giovedì 1 marzo 2018

Distributism Rebooted: John Médaille, Wendell Berry and Allan Carlson | Humanum Review

Un interessante saggio di Russell Sparkes sul distributismo.
Da leggere e comprendere.

Viene nominato anche il nostro carissimo amico Stratford Caldecott, cui siamo per sempre grati.

Marco Sermarini

A few years ago I pointed out that the obvious failure of current economic policies had led thinkers of both the political left, and the political right, to look around at forgotten alternatives, and in particular at the attempt by the “Distributist” Movement in the UK in the 1920s and 1930s to put Catholic Social Teaching into practice[1]. It is certainly true to say that the main economic problem of the present day, the massive increase in economic inequality which has fuelled the rise in populist politics, would not have surprised the Distributists of the past, who identified these trends when they were in their youth almost one hundred years ago.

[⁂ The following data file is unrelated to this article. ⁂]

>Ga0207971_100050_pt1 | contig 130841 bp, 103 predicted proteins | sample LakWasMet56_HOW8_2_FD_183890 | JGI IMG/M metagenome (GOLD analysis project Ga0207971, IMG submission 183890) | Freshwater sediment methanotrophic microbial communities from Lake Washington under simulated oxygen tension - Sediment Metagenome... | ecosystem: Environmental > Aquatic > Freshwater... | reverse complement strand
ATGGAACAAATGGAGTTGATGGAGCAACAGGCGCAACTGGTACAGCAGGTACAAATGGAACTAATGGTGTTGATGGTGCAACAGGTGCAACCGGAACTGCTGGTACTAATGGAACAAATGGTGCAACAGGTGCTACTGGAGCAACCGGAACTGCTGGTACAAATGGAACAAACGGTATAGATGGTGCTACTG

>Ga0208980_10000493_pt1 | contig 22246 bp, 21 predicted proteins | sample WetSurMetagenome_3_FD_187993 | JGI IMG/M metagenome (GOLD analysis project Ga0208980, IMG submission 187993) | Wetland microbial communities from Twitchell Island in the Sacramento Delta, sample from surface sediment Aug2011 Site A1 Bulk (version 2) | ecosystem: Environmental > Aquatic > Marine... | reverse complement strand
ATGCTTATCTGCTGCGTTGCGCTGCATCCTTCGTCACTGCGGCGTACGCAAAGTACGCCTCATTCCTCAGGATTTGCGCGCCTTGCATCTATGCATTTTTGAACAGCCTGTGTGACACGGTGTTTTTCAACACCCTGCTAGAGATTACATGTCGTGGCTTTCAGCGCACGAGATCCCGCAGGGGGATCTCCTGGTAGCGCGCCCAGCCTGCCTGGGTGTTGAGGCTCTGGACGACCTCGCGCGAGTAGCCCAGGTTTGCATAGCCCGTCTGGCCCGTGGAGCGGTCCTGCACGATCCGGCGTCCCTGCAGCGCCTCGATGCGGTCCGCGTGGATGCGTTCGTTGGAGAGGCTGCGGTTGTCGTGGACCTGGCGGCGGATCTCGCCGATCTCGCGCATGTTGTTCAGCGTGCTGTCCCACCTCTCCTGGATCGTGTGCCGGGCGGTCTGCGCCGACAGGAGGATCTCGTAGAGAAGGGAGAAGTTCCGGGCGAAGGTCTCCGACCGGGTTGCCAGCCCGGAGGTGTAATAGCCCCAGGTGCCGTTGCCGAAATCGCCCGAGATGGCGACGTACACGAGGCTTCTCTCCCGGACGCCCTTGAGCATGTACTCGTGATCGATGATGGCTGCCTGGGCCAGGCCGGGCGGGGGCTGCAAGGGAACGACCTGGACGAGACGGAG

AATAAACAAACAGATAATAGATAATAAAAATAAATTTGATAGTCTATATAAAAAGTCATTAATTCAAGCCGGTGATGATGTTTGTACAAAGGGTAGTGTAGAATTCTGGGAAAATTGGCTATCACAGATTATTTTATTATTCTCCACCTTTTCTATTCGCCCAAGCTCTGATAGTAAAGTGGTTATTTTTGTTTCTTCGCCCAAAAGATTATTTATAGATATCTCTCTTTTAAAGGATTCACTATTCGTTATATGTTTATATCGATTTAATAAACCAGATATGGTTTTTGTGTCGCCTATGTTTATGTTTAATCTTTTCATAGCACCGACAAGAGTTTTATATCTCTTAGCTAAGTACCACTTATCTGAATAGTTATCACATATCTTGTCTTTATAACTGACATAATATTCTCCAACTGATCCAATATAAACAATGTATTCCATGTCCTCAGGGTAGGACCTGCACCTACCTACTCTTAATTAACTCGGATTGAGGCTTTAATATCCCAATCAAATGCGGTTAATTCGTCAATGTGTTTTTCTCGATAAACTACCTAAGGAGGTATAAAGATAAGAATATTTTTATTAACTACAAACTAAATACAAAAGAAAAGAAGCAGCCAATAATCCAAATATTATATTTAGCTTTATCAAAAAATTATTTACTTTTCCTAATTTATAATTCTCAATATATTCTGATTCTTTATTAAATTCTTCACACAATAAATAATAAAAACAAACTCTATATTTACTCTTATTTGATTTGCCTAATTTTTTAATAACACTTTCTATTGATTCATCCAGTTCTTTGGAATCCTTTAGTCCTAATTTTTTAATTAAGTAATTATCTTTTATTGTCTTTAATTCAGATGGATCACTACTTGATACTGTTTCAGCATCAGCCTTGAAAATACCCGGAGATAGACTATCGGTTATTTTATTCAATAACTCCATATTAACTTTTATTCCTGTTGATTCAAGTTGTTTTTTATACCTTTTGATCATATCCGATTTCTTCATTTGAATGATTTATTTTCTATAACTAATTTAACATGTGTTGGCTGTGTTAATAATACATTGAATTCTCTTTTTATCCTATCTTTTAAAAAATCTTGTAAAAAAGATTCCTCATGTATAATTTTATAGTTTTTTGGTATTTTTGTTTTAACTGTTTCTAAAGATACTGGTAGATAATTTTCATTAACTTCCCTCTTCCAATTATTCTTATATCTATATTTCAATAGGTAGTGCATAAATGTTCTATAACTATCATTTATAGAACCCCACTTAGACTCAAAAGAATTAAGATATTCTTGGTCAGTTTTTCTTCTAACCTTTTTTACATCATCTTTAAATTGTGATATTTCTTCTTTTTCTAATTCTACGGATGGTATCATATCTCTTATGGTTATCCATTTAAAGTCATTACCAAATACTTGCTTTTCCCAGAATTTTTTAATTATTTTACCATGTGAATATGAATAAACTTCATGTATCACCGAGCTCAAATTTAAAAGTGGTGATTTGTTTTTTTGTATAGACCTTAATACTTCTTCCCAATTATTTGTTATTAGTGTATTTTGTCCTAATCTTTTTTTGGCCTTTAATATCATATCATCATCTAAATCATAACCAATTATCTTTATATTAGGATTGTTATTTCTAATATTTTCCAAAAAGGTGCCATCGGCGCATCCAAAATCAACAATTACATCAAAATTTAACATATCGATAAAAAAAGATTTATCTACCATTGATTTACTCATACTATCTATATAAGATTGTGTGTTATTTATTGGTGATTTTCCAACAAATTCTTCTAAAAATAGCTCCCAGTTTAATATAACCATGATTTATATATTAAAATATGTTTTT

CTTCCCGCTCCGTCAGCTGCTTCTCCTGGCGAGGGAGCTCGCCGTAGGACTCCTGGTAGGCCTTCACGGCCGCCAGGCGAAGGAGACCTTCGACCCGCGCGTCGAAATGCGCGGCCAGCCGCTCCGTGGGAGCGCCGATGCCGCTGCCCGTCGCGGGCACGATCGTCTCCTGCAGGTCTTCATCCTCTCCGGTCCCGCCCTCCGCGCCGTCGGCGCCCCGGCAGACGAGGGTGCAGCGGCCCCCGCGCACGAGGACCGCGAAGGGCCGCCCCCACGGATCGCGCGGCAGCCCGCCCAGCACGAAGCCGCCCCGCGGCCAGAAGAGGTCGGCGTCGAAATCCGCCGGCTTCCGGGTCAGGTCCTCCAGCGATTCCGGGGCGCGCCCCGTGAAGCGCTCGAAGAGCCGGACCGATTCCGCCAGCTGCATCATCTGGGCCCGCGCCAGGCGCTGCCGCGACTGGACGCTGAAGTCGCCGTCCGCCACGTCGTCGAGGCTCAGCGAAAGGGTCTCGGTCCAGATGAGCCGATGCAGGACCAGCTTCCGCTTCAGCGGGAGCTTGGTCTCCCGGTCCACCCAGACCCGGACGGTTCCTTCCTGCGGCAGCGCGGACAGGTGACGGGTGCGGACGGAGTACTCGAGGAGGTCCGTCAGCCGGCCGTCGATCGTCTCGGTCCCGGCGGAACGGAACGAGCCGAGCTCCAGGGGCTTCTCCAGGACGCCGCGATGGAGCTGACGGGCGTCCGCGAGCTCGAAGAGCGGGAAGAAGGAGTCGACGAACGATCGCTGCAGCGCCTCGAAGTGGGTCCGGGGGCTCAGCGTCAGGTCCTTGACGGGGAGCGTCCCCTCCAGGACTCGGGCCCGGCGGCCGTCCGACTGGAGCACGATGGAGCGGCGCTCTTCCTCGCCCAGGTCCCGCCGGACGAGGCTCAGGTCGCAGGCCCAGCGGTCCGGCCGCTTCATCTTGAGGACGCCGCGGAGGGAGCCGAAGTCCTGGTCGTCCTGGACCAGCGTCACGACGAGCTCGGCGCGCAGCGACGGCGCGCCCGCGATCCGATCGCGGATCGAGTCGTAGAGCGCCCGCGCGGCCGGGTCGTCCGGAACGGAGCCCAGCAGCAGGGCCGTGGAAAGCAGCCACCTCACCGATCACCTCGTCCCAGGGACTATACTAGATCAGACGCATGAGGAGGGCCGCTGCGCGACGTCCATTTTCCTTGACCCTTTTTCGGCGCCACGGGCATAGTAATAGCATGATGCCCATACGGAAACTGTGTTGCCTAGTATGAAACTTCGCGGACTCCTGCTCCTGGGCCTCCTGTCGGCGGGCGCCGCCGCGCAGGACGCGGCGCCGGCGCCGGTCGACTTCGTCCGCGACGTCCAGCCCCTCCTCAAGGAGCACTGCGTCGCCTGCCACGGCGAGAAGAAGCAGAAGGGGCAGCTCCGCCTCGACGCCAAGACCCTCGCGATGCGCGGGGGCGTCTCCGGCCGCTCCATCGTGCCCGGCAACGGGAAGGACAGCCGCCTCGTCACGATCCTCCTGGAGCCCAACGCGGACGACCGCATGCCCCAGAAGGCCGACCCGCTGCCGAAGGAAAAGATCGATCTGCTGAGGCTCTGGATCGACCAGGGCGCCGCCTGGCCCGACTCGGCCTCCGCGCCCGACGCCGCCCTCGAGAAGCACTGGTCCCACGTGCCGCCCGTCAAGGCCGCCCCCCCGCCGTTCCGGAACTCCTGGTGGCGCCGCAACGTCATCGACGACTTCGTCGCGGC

The reader may well be sceptical about whether such an obscure and long-forgotten idea can really explain the major political and economic issue of our time. I will therefore initially sketch the main ideas of the original Distributists and then show how they are being taken forward at the present time in the US.

What is Distributism?

“Distributism”, as the name suggests, was an economic and political philosophy which held that property should be as widely distributed, and business as local, as possible, and preferably family-owned. Led by writers G.K. Chesterton and Hilaire Belloc, Distributism flourished in the UK for about twenty-five years until the onset of World War II and was an attempt to propose a humane economic system based upon the principles set out in the first great encyclical on Catholic social teaching, Rerum Novarum (1891).
Il resto del saggio qui di seguito:

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